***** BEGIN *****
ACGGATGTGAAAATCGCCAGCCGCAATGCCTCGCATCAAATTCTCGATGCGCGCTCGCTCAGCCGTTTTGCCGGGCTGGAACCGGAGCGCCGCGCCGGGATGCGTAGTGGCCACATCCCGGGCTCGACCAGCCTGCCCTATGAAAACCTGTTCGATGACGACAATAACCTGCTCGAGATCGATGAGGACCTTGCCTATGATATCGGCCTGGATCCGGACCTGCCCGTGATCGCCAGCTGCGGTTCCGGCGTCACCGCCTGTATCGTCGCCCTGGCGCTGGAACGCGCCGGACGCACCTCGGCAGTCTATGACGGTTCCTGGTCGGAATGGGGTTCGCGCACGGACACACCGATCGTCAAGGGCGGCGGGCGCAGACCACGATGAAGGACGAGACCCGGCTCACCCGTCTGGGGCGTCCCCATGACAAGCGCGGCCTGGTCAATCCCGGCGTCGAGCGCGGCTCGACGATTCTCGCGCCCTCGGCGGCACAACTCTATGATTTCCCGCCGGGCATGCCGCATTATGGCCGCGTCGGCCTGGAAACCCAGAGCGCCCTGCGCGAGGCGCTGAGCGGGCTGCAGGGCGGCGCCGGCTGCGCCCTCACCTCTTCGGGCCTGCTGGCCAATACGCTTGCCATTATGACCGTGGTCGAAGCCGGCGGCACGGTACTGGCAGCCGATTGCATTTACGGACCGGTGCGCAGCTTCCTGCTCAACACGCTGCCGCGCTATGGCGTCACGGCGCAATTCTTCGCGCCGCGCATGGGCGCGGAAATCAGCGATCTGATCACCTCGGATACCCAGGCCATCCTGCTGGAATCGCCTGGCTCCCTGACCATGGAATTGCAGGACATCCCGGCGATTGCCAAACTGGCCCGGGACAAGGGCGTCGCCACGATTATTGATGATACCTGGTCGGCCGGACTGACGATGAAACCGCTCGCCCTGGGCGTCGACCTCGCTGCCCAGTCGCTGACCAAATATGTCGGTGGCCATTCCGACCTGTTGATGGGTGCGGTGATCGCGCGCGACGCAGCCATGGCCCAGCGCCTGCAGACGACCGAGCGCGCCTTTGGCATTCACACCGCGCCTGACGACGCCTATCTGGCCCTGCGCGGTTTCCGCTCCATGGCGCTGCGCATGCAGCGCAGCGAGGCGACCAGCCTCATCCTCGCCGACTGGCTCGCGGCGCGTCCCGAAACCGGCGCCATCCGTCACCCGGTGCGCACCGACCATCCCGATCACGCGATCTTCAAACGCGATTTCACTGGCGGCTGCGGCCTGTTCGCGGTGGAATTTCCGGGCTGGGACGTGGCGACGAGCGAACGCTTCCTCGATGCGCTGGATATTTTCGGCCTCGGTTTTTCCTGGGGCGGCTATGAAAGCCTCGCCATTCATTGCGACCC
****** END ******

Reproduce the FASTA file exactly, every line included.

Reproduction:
ACGGATGTGAAAATCGCCAGCCGCAATGCCTCGCATCAAATTCTCGATGCGCGCTCGCTCAGCCGTTTTGCCGGGCTGGAACCGGAGCGCCGCGCCGGGATGCGTAGTGGCCACATCCCGGGCTCGACCAGCCTGCCCTATGAAAACCTGTTCGATGACGACAATAACCTGCTCGAGATCGATGAGGACCTTGCCTATGATATCGGCCTGGATCCGGACCTGCCCGTGATCGCCAGCTGCGGTTCCGGCGTCACCGCCTGTATCGTCGCCCTGGCGCTGGAACGCGCCGGACGCACCTCGGCAGTCTATGACGGTTCCTGGTCGGAATGGGGTTCGCGCACGGACACACCGATCGTCAAGGGCGGCGGGCGCAGACCACGATGAAGGACGAGACCCGGCTCACCCGTCTGGGGCGTCCCCATGACAAGCGCGGCCTGGTCAATCCCGGCGTCGAGCGCGGCTCGACGATTCTCGCGCCCTCGGCGGCACAACTCTATGATTTCCCGCCGGGCATGCCGCATTATGGCCGCGTCGGCCTGGAAACCCAGAGCGCCCTGCGCGAGGCGCTGAGCGGGCTGCAGGGCGGCGCCGGCTGCGCCCTCACCTCTTCGGGCCTGCTGGCCAATACGCTTGCCATTATGACCGTGGTCGAAGCCGGCGGCACGGTACTGGCAGCCGATTGCATTTACGGACCGGTGCGCAGCTTCCTGCTCAACACGCTGCCGCGCTATGGCGTCACGGCGCAATTCTTCGCGCCGCGCATGGGCGCGGAAATCAGCGATCTGATCACCTCGGATACCCAGGCCATCCTGCTGGAATCGCCTGGCTCCCTGACCATGGAATTGCAGGACATCCCGGCGATTGCCAAACTGGCCCGGGACAAGGGCGTCGCCACGATTATTGATGATACCTGGTCGGCCGGACTGACGATGAAACCGCTCGCCCTGGGCGTCGACCTCGCTGCCCAGTCGCTGACCAAATATGTCGGTGGCCATTCCGACCTGTTGATGGGTGCGGTGATCGCGCGCGACGCAGCCATGGCCCAGCGCCTGCAGACGACCGAGCGCGCCTTTGGCATTCACACCGCGCCTGACGACGCCTATCTGGCCCTGCGCGGTTTCCGCTCCATGGCGCTGCGCATGCAGCGCAGCGAGGCGACCAGCCTCATCCTCGCCGACTGGCTCGCGGCGCGTCCCGAAACCGGCGCCATCCGTCACCCGGTGCGCACCGACCATCCCGATCACGCGATCTTCAAACGCGATTTCACTGGCGGCTGCGGCCTGTTCGCGGTGGAATTTCCGGGCTGGGACGTGGCGACGAGCGAACGCTTCCTCGATGCGCTGGATATTTTCGGCCTCGGTTTTTCCTGGGGCGGCTATGAAAGCCTCGCCATTCATTGCGACCC